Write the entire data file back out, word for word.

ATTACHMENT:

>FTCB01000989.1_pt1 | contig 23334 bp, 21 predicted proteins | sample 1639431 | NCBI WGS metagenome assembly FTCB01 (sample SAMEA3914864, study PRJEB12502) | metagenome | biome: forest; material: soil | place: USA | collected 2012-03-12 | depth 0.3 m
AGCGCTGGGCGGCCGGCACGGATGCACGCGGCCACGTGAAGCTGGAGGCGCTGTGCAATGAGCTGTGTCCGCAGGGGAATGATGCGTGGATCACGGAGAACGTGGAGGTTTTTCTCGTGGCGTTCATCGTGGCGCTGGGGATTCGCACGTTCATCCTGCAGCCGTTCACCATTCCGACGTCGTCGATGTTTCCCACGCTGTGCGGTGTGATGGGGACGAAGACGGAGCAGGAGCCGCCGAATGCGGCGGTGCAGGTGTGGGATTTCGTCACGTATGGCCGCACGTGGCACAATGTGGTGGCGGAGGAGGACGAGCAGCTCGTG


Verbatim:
>FTCB01000989.1_pt1 | contig 23334 bp, 21 predicted proteins | sample 1639431 | NCBI WGS metagenome assembly FTCB01 (sample SAMEA3914864, study PRJEB12502) | metagenome | biome: forest; material: soil | place: USA | collected 2012-03-12 | depth 0.3 m
AGCGCTGGGCGGCCGGCACGGATGCACGCGGCCACGTGAAGCTGGAGGCGCTGTGCAATGAGCTGTGTCCGCAGGGGAATGATGCGTGGATCACGGAGAACGTGGAGGTTTTTCTCGTGGCGTTCATCGTGGCGCTGGGGATTCGCACGTTCATCCTGCAGCCGTTCACCATTCCGACGTCGTCGATGTTTCCCACGCTGTGCGGTGTGATGGGGACGAAGACGGAGCAGGAGCCGCCGAATGCGGCGGTGCAGGTGTGGGATTTCGTCACGTATGGCCGCACGTGGCACAATGTGGTGGCGGAGGAGGACGAGCAGCTCGTG